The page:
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My first real estate deal

I bought my first investment property aged 24. It wasn't all smooth sailing. Read how thorough analysis and research rescued me after a bumpy start.

Beginnings of a Real Estate mogul?

I bought my first investment property aged 24.

My first real estate deal.

At the time there was a lot of propaganda about an “investment strategy” called negative gearing. The sales pitch typically went something like “the tenant pays for half your property, the tax man pays for the other half”.

Sound too good to be true? It usually was.

the tenant pays for half your property, the tax man pays for the other half

Letting tax considerations choose your investments is a terrible idea

How the approach worked can be summarised as follows:
  • A person earning a decent wage would be paying lots of income tax.
  • The person purchases a rental property, adding any rent earned to their pre-tax income.
  • Any expenses, including financing costs, reasonably incurred while earning that rental income are deducted from total pre-tax income.
  • A further deduction was potentially available for the non-financial depreciation expense of capital equipment (the house, fixtures, fittings, but not the cost of the land).
For negative gearing to be successful the investor needed to first find a cash flow positive property, one that earned more than it cost to hold.

Depreciation is a figment of an accountant’s imagination, in that the owner doesn’t actually part with any cash as a result of assets becoming depreciated. Roughly speaking it is the periodic reduction in value of an asset over its useful life.

Once the investor applied the depreciation deduction, their cash flow positive property produced a negative taxable income. This "loss" was offset against the investor's other income, reducing the size of their overall tax bill.

Unfortunately many investors heard the “reduce your taxes by applying property losses” message, but missed the part about the property first needing to be cash flow positive.

Asset costs more to hold than it earned.
Asset costs more to hold than it earned.
Think about that for a second.

Loss making businesses aren't the route to riches

Many landlords were running a loss making business, in order to minimise their income tax. They were subsidising their tenant’s housing costs in doing so, spending $1 to avoid paying less than $0.50 to the tax man.

this meant many landlords were actually subsidising their tenant’s housing costs
The owners argued any short term holding costs would be more than offset by anticipated long term capital gains resulting from a rising property market. Their goal was to minimise holding costs while waiting to be rescued by rising house prices.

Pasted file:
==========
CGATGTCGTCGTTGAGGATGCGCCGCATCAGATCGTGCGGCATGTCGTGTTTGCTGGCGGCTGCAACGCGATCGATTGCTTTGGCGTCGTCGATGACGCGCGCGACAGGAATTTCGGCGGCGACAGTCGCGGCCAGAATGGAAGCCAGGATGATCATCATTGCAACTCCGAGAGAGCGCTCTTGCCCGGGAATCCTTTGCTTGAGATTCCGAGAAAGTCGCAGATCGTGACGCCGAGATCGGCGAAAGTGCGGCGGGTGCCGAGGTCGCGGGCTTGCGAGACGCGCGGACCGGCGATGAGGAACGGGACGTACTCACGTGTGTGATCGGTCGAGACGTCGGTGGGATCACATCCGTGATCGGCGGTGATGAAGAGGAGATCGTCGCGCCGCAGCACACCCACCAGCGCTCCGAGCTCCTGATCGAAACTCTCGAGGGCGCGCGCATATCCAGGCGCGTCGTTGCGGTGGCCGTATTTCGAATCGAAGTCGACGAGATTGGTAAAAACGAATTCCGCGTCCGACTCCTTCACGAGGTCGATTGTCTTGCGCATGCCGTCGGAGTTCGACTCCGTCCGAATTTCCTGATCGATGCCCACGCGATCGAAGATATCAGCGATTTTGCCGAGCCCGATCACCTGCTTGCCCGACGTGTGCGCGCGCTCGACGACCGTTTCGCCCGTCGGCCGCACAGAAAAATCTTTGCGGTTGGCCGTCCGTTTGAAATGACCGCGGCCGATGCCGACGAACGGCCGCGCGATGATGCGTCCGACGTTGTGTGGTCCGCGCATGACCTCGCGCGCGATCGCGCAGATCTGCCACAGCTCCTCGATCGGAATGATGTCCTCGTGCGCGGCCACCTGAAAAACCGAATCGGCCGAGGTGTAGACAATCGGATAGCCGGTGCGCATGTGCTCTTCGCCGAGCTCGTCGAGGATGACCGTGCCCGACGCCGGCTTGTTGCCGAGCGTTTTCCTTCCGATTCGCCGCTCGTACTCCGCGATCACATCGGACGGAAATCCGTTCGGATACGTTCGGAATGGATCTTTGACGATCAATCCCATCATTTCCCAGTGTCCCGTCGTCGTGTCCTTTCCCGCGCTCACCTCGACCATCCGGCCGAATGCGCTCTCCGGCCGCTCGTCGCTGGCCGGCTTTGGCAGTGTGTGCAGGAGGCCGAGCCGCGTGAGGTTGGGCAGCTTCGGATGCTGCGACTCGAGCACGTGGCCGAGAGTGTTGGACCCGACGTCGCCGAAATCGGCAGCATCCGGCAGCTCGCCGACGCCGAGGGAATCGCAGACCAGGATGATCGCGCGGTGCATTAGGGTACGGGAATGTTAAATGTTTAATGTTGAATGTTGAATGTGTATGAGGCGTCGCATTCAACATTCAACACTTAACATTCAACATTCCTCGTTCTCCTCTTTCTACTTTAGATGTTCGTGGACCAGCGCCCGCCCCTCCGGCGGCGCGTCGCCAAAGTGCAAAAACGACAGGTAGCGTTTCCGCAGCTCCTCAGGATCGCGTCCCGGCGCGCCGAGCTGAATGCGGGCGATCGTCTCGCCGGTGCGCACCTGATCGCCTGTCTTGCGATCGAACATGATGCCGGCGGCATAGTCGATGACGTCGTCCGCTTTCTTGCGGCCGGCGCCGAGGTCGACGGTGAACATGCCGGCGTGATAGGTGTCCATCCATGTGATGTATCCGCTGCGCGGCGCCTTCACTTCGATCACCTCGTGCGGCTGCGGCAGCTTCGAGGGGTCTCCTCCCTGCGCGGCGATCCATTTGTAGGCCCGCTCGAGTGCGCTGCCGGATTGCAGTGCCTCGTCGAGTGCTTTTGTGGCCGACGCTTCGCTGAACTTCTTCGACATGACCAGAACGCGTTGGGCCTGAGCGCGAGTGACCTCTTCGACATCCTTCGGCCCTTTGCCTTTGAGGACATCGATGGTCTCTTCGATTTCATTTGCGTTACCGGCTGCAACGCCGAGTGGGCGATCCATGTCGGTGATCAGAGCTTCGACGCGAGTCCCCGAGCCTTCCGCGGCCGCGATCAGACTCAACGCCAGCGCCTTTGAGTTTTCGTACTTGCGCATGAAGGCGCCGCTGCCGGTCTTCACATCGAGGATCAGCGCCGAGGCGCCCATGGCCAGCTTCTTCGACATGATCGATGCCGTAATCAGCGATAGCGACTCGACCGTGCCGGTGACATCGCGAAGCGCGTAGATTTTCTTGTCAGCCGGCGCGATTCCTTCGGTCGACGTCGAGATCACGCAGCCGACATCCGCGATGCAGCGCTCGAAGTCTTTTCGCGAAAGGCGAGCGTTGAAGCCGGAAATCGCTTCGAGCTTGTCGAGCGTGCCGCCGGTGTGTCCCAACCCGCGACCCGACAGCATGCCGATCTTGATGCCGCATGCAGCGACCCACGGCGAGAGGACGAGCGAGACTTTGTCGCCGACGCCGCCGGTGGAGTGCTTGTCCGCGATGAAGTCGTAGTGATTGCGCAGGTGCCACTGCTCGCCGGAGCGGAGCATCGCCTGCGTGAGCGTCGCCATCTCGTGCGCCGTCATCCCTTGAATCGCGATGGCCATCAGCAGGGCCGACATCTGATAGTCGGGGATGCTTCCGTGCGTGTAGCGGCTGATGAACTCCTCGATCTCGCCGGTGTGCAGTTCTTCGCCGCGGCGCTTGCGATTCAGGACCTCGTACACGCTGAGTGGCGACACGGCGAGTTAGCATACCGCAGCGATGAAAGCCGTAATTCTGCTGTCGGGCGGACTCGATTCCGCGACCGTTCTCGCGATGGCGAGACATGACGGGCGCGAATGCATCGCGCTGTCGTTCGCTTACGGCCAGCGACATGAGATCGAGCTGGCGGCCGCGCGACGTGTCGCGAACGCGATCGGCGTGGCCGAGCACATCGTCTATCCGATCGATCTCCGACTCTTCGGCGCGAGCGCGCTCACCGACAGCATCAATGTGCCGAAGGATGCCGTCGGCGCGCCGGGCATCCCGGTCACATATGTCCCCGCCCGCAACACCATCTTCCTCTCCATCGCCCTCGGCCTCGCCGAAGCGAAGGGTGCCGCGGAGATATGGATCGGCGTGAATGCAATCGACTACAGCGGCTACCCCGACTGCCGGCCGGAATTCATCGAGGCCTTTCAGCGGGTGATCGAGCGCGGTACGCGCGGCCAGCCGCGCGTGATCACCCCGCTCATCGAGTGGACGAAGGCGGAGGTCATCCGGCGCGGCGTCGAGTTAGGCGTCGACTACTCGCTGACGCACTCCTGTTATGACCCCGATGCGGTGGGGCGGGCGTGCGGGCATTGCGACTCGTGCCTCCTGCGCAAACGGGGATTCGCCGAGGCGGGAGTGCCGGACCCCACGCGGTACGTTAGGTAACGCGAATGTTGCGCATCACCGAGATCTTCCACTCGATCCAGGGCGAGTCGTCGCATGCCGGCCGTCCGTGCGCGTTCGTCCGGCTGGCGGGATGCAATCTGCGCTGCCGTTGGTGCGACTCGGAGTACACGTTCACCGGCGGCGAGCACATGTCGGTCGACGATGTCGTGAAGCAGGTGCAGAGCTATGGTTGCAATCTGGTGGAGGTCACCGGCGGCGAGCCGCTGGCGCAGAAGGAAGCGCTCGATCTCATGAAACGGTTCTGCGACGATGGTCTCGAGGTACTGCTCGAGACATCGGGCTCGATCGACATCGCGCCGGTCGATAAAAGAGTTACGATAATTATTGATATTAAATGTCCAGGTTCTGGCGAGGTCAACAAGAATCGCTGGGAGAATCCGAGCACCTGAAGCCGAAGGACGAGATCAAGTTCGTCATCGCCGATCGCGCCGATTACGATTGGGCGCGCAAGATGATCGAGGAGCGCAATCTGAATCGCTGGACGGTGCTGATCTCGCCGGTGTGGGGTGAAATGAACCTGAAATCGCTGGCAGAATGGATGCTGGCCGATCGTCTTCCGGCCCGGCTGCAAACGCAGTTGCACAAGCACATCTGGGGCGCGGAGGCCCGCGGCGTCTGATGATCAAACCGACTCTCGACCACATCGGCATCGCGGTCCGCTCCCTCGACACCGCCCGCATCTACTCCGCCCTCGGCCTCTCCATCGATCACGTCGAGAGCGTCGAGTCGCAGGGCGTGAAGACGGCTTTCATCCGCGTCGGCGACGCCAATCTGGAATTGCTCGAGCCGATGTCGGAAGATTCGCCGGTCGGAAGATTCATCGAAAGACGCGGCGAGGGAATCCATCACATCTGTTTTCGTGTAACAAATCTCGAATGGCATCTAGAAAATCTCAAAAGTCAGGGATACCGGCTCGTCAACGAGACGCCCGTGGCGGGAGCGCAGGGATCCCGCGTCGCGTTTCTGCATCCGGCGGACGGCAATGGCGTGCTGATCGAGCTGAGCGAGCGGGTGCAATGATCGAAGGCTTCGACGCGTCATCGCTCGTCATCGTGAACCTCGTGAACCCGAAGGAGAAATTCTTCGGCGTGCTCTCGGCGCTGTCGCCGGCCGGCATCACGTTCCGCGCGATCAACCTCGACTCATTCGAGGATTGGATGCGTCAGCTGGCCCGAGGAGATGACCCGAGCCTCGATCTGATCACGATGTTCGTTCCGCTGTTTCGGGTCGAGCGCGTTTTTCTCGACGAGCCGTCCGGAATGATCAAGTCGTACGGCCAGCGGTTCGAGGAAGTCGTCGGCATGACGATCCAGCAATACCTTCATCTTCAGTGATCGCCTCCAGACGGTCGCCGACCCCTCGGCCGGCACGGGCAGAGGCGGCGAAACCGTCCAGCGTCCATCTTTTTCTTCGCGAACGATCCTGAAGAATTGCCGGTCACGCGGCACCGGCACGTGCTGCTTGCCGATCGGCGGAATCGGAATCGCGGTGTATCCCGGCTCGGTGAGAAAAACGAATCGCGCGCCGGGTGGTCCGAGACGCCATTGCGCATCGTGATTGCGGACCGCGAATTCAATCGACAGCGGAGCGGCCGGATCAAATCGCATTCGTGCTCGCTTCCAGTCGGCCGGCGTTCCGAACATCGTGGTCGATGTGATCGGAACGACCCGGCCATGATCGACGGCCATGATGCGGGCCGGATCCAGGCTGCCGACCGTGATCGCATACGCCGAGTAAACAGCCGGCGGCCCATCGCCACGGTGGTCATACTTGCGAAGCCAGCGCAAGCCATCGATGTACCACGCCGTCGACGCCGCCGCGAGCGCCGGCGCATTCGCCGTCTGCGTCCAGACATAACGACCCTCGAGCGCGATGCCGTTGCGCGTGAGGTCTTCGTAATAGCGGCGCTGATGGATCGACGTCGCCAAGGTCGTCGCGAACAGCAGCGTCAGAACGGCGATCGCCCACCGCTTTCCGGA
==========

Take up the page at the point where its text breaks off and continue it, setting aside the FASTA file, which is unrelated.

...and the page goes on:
I was quite proud of myself for seeing through this potential trap for young players.

I built a fancy spreadsheet that allowed me to analyse cash flow and taxable property returns.

I researched employment trends, rental yields, capital growth forecasts, city planning proposals, development applications, infrastructure improvements, and zoning regulations.

I identified a target area, inspected a few properties, made a couple of cheeky offers, and purchased one.

Yay for me! I was now a property owner.

Within a couple months the property was tenanted and the cash started to flow.

I did the victory dance.

Then the wheels came off

Then interest rates rose.

And rose again.

And again.

But rents didn’t.

The cash stopped flowing. Argh! I'd undercooked my tolerance for rising borrowing costs.

Argh! I'd undercooked my tolerance for rising borrowing costs. 
For the next 6 years I too was one of those idiot landlords subsidising their tenant’s housing costs.

So what?

This adventure into property investment taught me some valuable lessons. In time all that research paid off. A major shopping centre was built nearby. Several new schools and leisure facilities opened.

The value of the property more than doubled during this period, with the accumulated equity securing the purchase of several more investment properties.

2 comments :

Miss Mazuma said...

Wow - what a ride! Glad it all turned around eventually but you took a huge risk. I was about the same age when I bought my first place. I had no idea how important location was until I found myself at 25 living in a working class community of various languages...none of them spoke 25 year old single girl. ;) Within a year I sold and moved to the city where I belonged. After that my real estate addiction went off the rails causing me to learn a few lessons of my own. I only wish mine turned around as good as yours!

Slow Dad said...

Thanks Miss Mazuma. It is fantastic that you ended up finding where "home" was, even if the investing didn't always work out how you'd have liked.

My father used to say the difference between a bad haircut and a good haircut was about two weeks. I think this is likely true of real estate also... unless a person really has the area they buy in wrong, if they wait long enough it'll end up looking like a successful investment... the old "everyone looks like a genius in a rising market" cliché very much applies.

Of course what they gloss over is the potentially huge opportunity costs associated with tying up their capital during that wait. My six years is a good example of that. While everything worked out in the end, a more prudently chosen property initially would likely have seen me reach Financial Independence several years earlier than I actually did.

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